How oil and gas divestment does more harm than good: A student’s perspective

'We want to take part in climate action, but do it in a responsible way where Canada is a world leader'

By Deborah Jaremko
Justus Otto graduated from the University of Alberta with a Bachelor of Commerce in 2020. Photo for Canadian Energy Centre

For 22-year-old Justus Otto, the movement at some universities to divest from oil and gas is a symbolic gesture that has little impact other than to give a bad name to Canadian companies that are global leaders in environmental protection.

Otto graduated last year from the University of Alberta with a Bachelor of Commerce and a major in finance and economics. He’s active with the youth-led advocacy group Students for Canada.

Here’s what he had to say about oil and gas divestment, and a better path forward.

Why are you an advocate for Canadian oil and gas?

I became involved with Students for Canada early on, talking about the benefits of Canadian energy and why it’s important for young people especially to gain some knowledge on how Canadian oil and gas resources work and why they’re important.

We’re among the best in the world and we should be proud of it instead of trying to hide it under the carpet. We want to take part in climate action, but do it in a responsible way where Canada is a world leader.

Not a lot of young people really understand what divestment means. We’re trying to create a bit more of a background giving people that knowledge base so that they can make the decision for themselves.

What do you think about the divestment movement?

SFC has done research focused on the economic and social consequences of what happens when universities divest from specifically Canadian energy companies and Canadian fossil fuels.

What we found is that while divestment in principle is a moral goal that has its merit, the practical effects on companies, markets, and people’s jobs, especially in Canada, has more of an adverse effect on climate change than helping.

When you move those investments they move to non-Canadian companies, and they usually have lower standards for emissions, so divestment doesn’t actually help emissions.

What’s wrong with how divestment is addressed on campus?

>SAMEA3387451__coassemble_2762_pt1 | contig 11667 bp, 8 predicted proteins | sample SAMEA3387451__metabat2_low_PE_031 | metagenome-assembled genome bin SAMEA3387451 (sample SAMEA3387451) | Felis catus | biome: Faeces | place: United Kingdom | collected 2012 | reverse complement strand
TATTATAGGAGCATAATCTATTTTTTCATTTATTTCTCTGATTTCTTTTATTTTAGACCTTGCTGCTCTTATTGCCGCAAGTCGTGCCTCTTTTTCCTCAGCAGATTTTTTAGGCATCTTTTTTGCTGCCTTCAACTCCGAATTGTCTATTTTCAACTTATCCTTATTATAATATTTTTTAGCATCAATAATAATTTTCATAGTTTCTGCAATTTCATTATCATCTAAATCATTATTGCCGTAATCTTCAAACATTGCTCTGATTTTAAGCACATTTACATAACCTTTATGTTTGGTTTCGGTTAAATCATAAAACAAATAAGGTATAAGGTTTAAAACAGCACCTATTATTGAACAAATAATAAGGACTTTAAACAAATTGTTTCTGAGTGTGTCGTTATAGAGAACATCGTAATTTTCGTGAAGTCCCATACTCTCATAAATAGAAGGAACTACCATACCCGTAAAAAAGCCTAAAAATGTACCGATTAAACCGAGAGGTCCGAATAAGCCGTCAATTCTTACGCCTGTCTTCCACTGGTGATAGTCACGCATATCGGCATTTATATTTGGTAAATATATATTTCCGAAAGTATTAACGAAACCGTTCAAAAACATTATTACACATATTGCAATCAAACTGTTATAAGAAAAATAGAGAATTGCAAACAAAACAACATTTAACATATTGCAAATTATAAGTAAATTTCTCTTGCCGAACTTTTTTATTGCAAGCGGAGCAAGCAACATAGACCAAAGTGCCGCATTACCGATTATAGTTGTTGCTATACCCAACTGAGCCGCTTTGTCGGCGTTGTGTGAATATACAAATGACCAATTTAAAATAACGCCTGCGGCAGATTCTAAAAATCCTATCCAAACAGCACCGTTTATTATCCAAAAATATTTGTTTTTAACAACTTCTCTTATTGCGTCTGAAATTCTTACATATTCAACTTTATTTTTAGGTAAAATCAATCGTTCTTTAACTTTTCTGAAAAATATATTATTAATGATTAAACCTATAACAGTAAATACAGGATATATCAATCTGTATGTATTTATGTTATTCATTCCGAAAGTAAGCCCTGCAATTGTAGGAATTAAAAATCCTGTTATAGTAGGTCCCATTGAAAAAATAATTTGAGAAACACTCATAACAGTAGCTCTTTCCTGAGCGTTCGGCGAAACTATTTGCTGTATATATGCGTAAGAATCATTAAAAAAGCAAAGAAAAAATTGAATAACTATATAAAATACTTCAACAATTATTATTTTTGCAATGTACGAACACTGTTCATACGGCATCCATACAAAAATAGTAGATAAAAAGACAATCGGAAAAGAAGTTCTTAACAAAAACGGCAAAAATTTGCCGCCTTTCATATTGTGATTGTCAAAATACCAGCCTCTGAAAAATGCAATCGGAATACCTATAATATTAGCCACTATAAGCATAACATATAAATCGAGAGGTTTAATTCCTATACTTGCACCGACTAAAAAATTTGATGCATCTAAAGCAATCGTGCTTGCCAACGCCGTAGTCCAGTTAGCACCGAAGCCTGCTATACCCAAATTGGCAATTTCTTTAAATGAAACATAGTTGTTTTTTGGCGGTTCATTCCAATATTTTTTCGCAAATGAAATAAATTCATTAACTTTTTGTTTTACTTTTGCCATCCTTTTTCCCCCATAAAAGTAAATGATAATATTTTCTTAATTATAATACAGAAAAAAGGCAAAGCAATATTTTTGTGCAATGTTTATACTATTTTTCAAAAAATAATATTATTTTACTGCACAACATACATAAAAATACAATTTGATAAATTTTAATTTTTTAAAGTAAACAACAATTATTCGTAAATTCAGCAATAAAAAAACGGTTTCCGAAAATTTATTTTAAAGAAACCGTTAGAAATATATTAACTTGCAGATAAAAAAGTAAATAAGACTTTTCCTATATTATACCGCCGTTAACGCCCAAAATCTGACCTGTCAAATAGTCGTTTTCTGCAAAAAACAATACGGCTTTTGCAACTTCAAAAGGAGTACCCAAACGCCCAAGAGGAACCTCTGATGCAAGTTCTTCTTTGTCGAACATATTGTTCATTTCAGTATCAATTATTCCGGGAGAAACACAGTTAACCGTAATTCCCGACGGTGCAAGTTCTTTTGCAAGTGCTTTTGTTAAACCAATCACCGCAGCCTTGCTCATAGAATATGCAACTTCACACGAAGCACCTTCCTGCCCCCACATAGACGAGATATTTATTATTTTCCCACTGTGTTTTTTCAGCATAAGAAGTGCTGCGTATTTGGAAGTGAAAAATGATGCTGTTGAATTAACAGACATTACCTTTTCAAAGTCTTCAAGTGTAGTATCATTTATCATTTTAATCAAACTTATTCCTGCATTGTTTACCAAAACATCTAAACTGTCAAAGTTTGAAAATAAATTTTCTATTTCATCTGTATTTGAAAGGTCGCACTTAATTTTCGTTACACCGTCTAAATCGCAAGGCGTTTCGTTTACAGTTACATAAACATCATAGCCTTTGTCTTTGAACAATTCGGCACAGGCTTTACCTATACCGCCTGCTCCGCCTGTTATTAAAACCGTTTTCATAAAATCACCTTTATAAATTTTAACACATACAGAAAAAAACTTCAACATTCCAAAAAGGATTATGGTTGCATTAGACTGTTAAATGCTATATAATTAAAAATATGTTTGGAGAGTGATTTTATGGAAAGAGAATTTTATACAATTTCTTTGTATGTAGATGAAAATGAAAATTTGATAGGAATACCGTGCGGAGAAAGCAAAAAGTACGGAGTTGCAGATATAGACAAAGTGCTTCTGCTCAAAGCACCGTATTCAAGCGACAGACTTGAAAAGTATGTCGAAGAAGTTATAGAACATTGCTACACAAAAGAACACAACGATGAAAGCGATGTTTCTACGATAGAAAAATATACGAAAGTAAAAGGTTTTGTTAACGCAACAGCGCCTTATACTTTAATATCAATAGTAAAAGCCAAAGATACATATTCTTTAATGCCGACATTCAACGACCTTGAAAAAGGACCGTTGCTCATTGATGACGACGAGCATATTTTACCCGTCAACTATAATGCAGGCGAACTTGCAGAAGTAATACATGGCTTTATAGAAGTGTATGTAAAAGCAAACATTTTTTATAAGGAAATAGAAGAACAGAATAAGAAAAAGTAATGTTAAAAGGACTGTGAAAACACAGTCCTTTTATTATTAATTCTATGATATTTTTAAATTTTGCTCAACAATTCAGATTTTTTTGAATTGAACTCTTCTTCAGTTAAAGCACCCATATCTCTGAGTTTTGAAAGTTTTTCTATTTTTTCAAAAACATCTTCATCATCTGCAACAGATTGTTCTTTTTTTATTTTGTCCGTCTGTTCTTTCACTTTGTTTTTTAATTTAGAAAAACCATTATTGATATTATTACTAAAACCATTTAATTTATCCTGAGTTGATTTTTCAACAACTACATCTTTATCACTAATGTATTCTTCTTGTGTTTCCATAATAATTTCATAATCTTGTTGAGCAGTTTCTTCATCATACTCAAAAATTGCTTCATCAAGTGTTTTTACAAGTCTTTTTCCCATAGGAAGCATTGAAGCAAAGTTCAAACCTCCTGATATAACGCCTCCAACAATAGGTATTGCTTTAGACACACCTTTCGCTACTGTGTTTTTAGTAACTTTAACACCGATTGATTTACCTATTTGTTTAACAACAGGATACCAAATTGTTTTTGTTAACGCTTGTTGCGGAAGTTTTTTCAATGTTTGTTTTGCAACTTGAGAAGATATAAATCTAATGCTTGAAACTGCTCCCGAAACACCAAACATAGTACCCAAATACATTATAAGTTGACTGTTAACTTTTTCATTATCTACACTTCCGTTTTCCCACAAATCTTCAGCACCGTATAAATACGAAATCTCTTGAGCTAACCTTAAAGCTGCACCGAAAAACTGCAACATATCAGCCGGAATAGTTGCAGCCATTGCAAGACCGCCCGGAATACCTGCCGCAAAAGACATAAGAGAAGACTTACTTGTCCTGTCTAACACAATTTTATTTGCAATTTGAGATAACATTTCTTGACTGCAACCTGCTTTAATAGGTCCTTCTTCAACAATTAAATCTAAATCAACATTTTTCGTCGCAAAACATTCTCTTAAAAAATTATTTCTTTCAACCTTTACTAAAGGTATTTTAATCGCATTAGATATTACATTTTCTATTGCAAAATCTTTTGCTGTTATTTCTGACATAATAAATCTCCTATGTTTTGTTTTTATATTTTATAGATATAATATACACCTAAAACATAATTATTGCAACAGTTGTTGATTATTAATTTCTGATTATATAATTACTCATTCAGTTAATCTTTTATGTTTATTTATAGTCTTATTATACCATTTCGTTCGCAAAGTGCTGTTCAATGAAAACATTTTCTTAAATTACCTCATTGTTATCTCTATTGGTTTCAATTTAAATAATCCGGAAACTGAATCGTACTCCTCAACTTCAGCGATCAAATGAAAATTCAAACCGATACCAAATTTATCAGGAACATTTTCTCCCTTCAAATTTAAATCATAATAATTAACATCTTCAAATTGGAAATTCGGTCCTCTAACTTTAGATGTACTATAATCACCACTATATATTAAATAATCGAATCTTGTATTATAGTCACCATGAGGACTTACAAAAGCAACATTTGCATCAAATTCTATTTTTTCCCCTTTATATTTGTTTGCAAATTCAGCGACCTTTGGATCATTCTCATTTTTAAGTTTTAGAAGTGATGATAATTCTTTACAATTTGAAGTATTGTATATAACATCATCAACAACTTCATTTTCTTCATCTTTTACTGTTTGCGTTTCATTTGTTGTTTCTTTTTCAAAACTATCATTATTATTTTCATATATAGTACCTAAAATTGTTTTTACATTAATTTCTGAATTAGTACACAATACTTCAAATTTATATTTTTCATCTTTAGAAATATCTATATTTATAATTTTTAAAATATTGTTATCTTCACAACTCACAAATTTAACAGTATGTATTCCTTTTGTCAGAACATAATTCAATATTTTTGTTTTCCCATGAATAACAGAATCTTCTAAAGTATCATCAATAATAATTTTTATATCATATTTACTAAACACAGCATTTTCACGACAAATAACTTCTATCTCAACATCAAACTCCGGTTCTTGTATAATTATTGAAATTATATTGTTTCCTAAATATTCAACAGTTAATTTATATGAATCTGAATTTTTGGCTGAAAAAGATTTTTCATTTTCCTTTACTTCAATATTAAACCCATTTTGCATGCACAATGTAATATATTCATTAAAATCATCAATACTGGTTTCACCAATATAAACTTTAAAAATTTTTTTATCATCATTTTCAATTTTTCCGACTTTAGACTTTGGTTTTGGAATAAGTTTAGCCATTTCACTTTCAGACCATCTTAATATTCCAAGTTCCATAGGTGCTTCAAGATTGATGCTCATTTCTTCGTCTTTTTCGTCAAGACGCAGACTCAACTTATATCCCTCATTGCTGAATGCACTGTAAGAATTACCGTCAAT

There’s a disconnect about what the unspoken consequences of it are, especially to the young people who support it.

They support it mostly because it sounds good in theory to get away from oil and gas as soon as possible and get on to low carbon technologies. While obviously we support shifting to low carbon technologies, when you shift away from responsible oil and gas companies like the ones in Canada, you’re definitely doing more environmental and economic damage than good.

Being in university there’s a lot of focus, especially when it comes to climate change, on if we just make a lot of noise in the media and get people to move away from oil and gas, and stigmatize it and make it seem like it’s not a viable way forward, that’s all that needs to be done.

If we make oil and gas pay, we’re the good guys and they’re the bad guys. In reality, it’s not that simple. There are sacrifices that have to be made by everybody.

What impact does divestment have?

In the end all it does is add to the negative stigma around Canada’s resources, and that’s not good for anyone. Canadian oil and gas companies are the ones that are leading the way and we should be supporting them instead of hurting them.

One of the main things is, when those who own the endowment funds for the university divest from oil and gas, are they investing in other companies who have just as big if not a bigger impact on emissions?

Because when you talk about emissions, it’s not just where it starts. Where it ends is where most of the emissions come from, from cars, manufacturing, all that stuff. All emissions are connected. When you just say, oil company bad, everything else good, it’s really not that simple. I think that’s what most younger people think, is that it’s this binary thing.

What do you think is the better pathway for university investments?

I think people are starting to realize that you make more of an impact by working with these companies instead of against them. Many Canadian oil and gas companies support clean energy and clean tech immensely and have done a lot of work leading the world in that area.

Saying we should divest, that we should show these companies that we don’t support what they’re doing, that’s pretty low-resolution thinking because what we should be doing is working with them and supporting their goals.

That’s a lot better for both sides so that in the future it’s less of a binary. It’s less of, we can either have clean tech or oil and gas, because in reality, especially in Canada, you can have both and we should be having both.

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